Despite a lower revenue contribution from the local animation industry, the Philippine information technology and business process outsourcing(IT-BPO) industry ended 2011 with $11 billion in revenues, or 24-percent higher than in 2010, and employed 638,000, or 22-percent more employees in the same period.
“We hit the targets projected in our Road Map 2016,” pointed out new Business Processing Association of the Philippines (BPAP) president and CEO Benedict Hernandez.
“This is a good start to our five-year plan to grow at average of 20 percent a year — above projected global annual growth rates of 10 percent to 15 percent,” Hernandez said.
At a compound annual growth rate (CAGR) of 20 percent, IT-BPO will become a $25-billion industry by 2016, contributing about 9 percent of GDP and capturing 10 percent of the global IT-BPO market share, Hernandez added.
The country’s world No. 1 status in contact centers was further strengthened by impressive growth reported by the Contact Center Association of the Philippines (CCAP), also headed by Hernandez.
The contact center sector ended 2011 with 416,000 employees providing $7.4 billion in services to the world. Already the largest contact center hub in the world, the sector posted a healthy 21-percent growth in 2011 and remained the largest sector of the Philippines IT-BPO industry at 65 percent of total industry.
The Healthcare Information Management Outsourcing Association of the Philippines (HIMOAP) also produced impressive numbers that combined expansion and a first attempt to measure healthcare information management outsourcing (HIMO) services being done across a range of business process companies.
A preliminary survey indicated that as much as $277 million worth of HIMO services were provided to global end-users from the Philippines, with the sector employing 24,700.
Philippine Software Industry Association (PSIA) president Nora Terrado reported a high 37-percent growth in revenues from IT outsourcing, compared with just 11-percent in employment growth. Anecdotal indicators also point to strong demand for Philippine IT services into 2012.
The Animation Council of the Philippines Inc., (ACPI), however, revealed that the sector lost out to some contracts as global competition heated up in back-room animation services, particularly from countries like China that subsidize animation operations.
ACPI reported that its sector shrank by 10 percent to $128 million in revenues in 2011 but it maintained its headcount at about 8,600 animators.
ACPI has been running its annual animation competition, Animahenasyon, for the past four years to encourage local animators to produce original animated films and cartoons. Some of the winners have been featured on local cable channels such as the Knowledge Channel.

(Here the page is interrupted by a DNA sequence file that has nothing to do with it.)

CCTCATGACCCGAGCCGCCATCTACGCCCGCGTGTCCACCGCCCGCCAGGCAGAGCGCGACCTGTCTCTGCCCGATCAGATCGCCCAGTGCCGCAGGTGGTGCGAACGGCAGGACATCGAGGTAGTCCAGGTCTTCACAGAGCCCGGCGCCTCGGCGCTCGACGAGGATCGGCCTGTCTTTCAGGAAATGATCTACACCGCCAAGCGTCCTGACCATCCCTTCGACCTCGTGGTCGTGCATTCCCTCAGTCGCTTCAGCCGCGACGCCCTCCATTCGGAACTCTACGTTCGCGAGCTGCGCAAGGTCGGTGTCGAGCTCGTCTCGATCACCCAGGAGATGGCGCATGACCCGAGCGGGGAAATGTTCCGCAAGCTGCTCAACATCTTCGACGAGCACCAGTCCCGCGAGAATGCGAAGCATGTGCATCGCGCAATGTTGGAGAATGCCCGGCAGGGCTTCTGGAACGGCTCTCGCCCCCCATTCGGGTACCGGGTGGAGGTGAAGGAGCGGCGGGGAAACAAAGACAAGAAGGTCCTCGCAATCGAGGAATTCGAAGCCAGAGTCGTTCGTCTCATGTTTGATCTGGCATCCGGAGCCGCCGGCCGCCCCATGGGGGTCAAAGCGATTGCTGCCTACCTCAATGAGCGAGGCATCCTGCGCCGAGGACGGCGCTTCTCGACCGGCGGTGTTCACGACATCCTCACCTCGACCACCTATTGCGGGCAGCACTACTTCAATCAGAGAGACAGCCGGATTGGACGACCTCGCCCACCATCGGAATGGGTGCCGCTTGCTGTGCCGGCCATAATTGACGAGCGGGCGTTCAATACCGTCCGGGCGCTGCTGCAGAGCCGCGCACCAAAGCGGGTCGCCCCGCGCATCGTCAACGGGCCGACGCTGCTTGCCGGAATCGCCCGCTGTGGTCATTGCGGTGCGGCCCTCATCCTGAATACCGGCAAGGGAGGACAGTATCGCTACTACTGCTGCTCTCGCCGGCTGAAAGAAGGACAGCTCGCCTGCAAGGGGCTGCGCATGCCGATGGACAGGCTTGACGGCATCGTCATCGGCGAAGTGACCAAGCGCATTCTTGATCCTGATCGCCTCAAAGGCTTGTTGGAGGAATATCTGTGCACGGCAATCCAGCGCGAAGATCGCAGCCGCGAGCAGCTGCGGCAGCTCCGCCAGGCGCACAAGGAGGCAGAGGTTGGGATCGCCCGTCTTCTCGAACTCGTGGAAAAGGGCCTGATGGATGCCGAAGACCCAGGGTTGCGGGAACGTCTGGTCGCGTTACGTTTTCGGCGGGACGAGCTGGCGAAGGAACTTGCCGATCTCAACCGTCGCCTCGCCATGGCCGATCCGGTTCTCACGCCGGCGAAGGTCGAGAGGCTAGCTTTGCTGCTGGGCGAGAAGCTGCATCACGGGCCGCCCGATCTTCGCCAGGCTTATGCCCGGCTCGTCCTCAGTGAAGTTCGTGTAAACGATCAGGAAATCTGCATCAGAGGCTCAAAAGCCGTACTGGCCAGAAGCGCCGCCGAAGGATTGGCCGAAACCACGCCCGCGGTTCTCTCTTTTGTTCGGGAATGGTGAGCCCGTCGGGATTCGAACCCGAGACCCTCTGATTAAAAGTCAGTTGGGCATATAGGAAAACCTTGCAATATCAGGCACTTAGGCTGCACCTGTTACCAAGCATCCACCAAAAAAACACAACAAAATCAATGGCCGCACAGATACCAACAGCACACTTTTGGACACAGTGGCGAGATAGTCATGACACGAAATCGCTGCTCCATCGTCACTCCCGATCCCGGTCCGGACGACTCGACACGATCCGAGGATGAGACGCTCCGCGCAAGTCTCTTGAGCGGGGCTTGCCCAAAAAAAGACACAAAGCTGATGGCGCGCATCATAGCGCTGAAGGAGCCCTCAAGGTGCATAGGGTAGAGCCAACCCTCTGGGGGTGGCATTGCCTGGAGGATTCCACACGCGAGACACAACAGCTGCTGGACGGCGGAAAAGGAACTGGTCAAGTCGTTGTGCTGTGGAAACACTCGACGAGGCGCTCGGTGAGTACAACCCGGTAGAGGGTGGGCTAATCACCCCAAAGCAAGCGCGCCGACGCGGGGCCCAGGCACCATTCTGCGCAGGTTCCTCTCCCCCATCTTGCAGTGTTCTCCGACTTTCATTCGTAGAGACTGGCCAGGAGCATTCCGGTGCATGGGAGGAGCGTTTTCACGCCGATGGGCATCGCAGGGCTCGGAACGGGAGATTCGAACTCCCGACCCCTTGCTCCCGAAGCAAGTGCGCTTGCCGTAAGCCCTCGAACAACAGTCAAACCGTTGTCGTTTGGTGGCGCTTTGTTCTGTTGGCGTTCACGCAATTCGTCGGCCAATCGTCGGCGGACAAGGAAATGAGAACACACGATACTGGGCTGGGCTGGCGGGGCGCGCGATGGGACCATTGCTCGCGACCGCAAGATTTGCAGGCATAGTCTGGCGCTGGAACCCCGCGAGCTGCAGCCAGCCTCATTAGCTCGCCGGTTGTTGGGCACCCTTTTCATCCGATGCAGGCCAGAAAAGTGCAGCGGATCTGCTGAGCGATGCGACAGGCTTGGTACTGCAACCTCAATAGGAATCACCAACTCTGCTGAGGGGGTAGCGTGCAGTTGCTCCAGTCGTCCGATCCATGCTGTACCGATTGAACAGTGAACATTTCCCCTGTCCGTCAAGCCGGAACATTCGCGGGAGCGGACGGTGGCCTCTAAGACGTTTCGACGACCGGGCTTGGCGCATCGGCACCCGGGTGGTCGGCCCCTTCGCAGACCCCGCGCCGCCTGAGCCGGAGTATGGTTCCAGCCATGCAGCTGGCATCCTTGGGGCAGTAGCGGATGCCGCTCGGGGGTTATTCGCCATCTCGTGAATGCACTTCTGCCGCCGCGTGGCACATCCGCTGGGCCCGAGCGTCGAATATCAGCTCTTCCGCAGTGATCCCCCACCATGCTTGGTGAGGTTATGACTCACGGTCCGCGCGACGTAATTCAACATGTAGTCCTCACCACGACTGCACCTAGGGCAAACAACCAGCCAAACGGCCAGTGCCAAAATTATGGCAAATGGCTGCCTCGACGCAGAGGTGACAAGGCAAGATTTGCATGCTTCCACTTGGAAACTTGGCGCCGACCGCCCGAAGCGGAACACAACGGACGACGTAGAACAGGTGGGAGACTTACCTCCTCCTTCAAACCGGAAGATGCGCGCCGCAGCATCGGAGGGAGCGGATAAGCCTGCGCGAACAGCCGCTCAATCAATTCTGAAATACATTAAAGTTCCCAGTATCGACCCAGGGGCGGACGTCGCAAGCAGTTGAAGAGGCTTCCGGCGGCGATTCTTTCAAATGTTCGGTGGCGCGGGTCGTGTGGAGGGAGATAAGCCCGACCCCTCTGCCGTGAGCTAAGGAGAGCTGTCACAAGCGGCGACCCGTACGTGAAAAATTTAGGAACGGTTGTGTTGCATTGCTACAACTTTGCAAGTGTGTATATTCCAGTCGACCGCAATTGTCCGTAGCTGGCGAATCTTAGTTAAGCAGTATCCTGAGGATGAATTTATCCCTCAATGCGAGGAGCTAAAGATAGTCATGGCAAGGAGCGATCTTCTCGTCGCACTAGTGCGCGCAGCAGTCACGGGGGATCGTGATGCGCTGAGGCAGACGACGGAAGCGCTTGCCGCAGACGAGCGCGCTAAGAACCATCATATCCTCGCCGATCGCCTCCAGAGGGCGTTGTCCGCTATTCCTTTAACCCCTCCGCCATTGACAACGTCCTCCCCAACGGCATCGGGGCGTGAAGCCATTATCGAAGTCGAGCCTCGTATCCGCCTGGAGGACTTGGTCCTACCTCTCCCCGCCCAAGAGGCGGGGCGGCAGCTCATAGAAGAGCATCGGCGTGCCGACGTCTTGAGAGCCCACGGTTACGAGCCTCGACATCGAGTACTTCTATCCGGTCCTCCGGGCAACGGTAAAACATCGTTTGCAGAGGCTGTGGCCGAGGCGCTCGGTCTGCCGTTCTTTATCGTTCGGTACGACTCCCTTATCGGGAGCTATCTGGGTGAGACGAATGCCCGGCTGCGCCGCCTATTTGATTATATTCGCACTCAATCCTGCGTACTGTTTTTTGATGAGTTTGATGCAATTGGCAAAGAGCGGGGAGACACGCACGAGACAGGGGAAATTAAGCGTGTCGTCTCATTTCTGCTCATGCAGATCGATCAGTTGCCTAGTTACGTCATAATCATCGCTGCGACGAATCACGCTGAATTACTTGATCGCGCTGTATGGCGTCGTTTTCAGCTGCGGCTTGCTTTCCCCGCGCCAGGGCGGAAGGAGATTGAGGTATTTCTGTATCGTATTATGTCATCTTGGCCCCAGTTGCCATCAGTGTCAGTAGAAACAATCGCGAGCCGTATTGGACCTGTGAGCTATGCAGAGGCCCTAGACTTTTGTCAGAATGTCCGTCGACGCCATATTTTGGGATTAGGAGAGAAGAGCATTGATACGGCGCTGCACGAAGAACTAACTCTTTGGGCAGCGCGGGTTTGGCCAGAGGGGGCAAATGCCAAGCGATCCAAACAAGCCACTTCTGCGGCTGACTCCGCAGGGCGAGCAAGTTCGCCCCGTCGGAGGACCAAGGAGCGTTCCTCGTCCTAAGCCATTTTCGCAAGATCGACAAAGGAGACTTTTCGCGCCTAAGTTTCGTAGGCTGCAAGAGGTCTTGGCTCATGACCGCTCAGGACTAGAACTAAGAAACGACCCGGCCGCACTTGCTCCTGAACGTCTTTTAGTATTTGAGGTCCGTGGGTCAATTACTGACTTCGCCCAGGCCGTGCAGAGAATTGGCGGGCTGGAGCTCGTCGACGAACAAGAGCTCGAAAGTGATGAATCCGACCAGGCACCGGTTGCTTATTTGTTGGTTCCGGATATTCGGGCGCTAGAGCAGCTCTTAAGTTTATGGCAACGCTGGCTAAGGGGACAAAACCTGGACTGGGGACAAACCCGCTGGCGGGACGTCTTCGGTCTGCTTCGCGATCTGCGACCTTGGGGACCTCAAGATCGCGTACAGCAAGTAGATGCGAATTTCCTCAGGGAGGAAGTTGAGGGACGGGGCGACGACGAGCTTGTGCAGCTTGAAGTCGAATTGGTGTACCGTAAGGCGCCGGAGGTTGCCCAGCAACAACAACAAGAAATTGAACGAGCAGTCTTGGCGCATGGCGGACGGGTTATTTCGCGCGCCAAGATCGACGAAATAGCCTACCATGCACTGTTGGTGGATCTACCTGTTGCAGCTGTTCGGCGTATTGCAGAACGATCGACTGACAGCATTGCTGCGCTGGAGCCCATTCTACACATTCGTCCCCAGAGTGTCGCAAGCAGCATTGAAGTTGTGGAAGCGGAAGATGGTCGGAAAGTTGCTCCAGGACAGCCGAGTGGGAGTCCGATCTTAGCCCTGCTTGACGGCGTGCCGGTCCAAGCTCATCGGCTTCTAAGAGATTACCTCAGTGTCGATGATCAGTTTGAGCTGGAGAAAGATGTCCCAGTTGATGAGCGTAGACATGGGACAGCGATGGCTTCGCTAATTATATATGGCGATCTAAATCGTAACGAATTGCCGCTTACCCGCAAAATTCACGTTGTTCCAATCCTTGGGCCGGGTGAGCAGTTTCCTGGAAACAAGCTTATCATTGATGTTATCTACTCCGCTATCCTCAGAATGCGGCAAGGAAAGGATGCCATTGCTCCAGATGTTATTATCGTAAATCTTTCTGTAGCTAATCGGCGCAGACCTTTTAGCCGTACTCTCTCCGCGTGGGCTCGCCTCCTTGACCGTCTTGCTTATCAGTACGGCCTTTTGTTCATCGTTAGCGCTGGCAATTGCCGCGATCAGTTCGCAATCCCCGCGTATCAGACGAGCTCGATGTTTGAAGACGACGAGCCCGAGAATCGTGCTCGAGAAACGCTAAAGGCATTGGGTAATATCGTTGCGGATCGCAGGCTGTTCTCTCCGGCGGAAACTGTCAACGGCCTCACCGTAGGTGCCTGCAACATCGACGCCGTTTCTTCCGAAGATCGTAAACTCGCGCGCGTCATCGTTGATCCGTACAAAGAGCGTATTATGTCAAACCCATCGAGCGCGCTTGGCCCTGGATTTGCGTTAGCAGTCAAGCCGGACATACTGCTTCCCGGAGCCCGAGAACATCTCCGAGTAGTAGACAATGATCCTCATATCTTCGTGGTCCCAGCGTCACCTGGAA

The Game Developers Association of the Philippines (GDAP) reported that their first competition also uncovered many young talented game developers. GDAP members have also produced games that have gained followers in the online world. The game development sector grew by 13 percent in 2011, reaching $8 million in revenues and employing almost 1,400.
Raymond Lacdao, BPAP’s executive director for industry affairs, added that companies providing engineering services from the Philippines saw a 5 percent increase in revenues and employment in 2011 ending the year at over 9,000 employees providing $172 million worth of services. This is a second consecutive year of positive growth after a contraction in 2009, reflecting a recovery in global markets for construction and engineering design.
Finally, BPAP Senior Executive Director Gillian Virata reported that non-voice BP and knowledge process outsourcing (KPO) services grew by 24 percent 2011 to over $2 billion in revenues and almost 130,000 employees.
“These numbers are somewhat deceptive because we reclassified a chunk of high-value, non-voice services to HIMO,” explained Virata.
Overall, Virata pointed out that the data shows that the industry has been steadily moving into high-value services.
“This year there was a relatively sharp spike in the revenue-to-employee ratio for ITO and also for HIMO (compared with the ratio for transcription), which increased the ratio overall for total industry.” This trend is in line with BPAP’s growth plans which are aligned with government’s plans for the industry.
Hernandez concluded by acknowledging that hitting the industry’s targets for 2016 would “not be possible without the strong government support that we are now experiencing.”
Government has already granted ₱450 million in subsidies for training through the Technical Education and Skills Development Authority (TESDA) led by Secretary Joel Villanueva.
DOST’s ICT Office (ICTO) Deputy Executive Director Alejandro Melchor III also reported that ₱350 million has been allocated by the ICTO to support the IT-BPO industry. The Commission on Higher Education (CHED) has also approved the offering of BPAP’s Service Management Specialization Track starting June 2012 and has allocated about ₱125 million to SUCs to implement IT-BPO programs.